In talking with a number of NBA players that are either looking at free agency soon or have gone through free agency recently, there are a few things players tend to focus on in making their decision:
»In Related: Could Carmelo Choose The Rockets Or The HEAT?
There is a great movie line that goes something like this – anyone who says money doesn’t matter usually doesn’t have any. NBA players care about money. Money to players is more than the zeroes in their bank account. It is status, it is security and it is a validation of who they are in the grand scheme of things.
Players receiving a max contract are hard to trade. Players receiving a max contract are almost always starters. Players receiving a max contract are generally considered the team’s franchise player. Whether a player is truly “worth” a max deal is irrelevant compared to what a max contract says about a player.
Players who take the NBA minimum or sign for a low-dollar deal are far easier to trade. They are far easier to bench. There is less status with less money. Why are some guys sitting at home on the sofa instead of playing the role of an eighth man? Because it’s really hard to shake the minimum contract label after you have taken it.
Anthony doesn’t need another dollar in his bank account for his family to be secure for their rest of their lives; he’s already earned more than $135 million in his 11 NBA seasons. His next deal will be worth $100 million or more, not because Anthony needs the cash, but because he covets what the cash says about him as a player in the NBA and where he is at in his career.
Could Los Angeles Lakers guard Kobe Bryant have taken less than the two years and $48 million he agreed to early in the season? Sure. Bryant has earned more than $279 million in his playing career. He didn’t need the money, but if you go back and look how his deal was characterized when announced, it was said the deal kept Bryant as the highest paid player in the NBA. That’s a status players covet almost more than the cash associated with it.
Money matters. No matter how frequently players talk about taking less to win, it almost never happens that way because the money means more in the grand scheme of a player’s image than the actual cash in the deal.
It’s the Future Not the Past
Nervous Knicks fans wonder how the current struggles and dysfunction are going to impact Anthony’s decision. Wolves fans are in the same place with Love.
The truth of the situation is that players don’t tend to look at the past as much as the future. What will tomorrow look like? When the money becomes equal, how the team will be structured, the role the player will play and the prospects of a brighter future tend to trump things that may have happened in the past.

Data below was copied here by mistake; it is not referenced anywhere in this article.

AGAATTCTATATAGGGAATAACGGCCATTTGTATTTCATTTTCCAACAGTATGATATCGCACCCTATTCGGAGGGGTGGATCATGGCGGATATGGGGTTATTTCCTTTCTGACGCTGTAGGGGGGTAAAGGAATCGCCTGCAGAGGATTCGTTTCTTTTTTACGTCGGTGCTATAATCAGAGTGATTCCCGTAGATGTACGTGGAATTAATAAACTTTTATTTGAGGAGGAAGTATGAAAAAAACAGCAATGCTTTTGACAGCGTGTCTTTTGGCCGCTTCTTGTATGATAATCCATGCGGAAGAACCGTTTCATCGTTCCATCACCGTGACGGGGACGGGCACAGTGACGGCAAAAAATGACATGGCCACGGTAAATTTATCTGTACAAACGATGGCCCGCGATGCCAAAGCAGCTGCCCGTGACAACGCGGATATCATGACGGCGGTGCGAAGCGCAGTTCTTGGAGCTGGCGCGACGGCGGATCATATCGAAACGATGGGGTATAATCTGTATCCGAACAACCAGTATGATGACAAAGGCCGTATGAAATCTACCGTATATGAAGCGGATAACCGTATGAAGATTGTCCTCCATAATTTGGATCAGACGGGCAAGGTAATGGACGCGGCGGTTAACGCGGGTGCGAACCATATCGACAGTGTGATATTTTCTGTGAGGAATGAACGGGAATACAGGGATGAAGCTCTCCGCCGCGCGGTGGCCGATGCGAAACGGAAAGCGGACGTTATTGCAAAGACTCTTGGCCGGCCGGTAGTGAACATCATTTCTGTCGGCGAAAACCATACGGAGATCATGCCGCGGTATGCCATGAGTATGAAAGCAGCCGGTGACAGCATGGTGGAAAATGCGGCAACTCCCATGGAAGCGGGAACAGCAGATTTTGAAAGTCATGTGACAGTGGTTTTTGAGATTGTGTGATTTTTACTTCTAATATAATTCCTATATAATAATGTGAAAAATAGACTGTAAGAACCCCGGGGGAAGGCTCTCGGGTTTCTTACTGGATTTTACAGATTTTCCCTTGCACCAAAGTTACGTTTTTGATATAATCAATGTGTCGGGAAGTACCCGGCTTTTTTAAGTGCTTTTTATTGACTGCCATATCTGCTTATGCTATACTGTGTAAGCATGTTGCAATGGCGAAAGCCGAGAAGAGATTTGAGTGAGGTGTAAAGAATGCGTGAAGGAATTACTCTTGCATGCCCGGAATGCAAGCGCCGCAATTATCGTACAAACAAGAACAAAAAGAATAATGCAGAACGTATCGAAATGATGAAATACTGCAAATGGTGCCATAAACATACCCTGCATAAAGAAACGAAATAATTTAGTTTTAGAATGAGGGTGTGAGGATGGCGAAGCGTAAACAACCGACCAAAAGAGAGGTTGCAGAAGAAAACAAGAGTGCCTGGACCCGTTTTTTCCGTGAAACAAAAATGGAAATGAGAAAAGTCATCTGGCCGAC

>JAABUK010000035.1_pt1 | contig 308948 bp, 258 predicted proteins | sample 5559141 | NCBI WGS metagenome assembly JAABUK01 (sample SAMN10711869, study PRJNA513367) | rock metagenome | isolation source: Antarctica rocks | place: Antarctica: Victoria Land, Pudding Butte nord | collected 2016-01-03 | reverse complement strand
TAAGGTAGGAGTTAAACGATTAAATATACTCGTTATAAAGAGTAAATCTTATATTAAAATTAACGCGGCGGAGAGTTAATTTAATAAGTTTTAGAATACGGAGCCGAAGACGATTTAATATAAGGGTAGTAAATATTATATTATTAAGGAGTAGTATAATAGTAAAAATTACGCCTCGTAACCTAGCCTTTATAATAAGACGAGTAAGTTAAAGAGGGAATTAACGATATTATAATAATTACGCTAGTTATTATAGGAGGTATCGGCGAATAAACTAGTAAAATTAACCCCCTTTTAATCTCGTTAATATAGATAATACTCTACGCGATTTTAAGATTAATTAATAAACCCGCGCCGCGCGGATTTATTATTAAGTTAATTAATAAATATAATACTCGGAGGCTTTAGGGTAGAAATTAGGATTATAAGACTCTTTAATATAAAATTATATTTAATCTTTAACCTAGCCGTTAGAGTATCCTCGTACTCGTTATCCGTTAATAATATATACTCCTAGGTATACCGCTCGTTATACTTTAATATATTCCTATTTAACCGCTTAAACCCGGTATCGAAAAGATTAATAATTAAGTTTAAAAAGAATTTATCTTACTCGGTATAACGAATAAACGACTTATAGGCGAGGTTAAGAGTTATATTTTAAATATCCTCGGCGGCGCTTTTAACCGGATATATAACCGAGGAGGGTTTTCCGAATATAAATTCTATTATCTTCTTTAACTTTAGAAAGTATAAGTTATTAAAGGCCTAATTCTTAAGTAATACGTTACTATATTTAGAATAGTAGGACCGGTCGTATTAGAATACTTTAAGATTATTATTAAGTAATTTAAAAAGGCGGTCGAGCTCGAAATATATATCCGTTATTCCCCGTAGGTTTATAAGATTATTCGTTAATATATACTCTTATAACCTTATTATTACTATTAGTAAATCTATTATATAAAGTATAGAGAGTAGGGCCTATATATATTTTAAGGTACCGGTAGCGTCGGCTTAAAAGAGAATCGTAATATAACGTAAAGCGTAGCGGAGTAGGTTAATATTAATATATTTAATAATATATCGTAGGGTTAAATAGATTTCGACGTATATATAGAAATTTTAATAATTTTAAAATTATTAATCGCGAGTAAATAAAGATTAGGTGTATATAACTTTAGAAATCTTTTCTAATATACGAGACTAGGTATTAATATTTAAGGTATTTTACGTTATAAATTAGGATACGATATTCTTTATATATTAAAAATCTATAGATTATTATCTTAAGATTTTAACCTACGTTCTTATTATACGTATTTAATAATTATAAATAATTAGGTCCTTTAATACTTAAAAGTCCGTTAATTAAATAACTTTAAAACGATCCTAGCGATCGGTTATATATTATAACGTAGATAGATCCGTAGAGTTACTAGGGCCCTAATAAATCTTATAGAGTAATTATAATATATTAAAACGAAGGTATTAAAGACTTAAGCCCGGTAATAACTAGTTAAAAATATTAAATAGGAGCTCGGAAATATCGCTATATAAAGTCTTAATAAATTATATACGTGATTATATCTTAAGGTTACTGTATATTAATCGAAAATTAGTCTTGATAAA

It’s naive to think the past doesn’t matter at all, because it does, especially if the team is preaching a “stay the course” message.
The Lakers lost Dwight Howard because he could not see a brighter future in L.A. for a number of reasons. And seeing how this season has played out for him in Houston versus how things have crumbled apart in Los Angeles with all the injuries, Howard was clearly right for his own personal goals. Now next year and the year after are a different story for the Lakers, but asking a guy to wait two years until you can right the ship is a scary proposition, especially for players with a limited shelf life.
The Knicks will face this same dilemma with Anthony. They won’t have the ability to reshape the team this summer in a significant way, their message is going to be “wait until 2015” and that’s going to be a hard sell for Anthony, who will turn 30 this summer.
»In Related: The New York Knicks Team Salary Page
A franchise’s history of rebuilding and making good decisions weighs heavily into the process. There are some teams that just never seem to make bad decisions and there are other teams that can’t seem to get the decisions right. When charting who offers the best future, which is really what a new contract is about, understanding who has proven they can do it matters, especially once the money becomes equal or near equal.
In Howard’s case, he was making $20.513 million this year regardless of where he signed. He believed that Houston could make it happen faster than Los Angeles, and with the Lakers sitting at 19-38 and the worst record in the West compared to Houston’s 39-18 record, Howard got what he wanted: the chance to win this year.
The fear for New York is that another team gets to the table with a more proven track record than the Knicks and is willing to meet the $22.5 million asking price. That’s when a brighter future faster may trump what the Knicks can offer.
Can I Be Happy Here?
Having talked to a number of free agents about their decision to leave a team that seemed ideal, a recurring theme surfaces a lot: wanting to be happy.
When the money becomes equal, being in a situation where you can truly enjoy the fruits of your career matters. Being around players you know and are comfortable with matters and being around an organization that you feel a connection with matters. This is where the Knicks win the Anthony debate. He loves playing in New York and the Knicks have very wisely coddled him and involved him in all their major decisions.
Like most people who look at new jobs, where the job is located and the lifestyle that you can have in a particular market matter. Who your co-workers are and the relationships you have with management matter.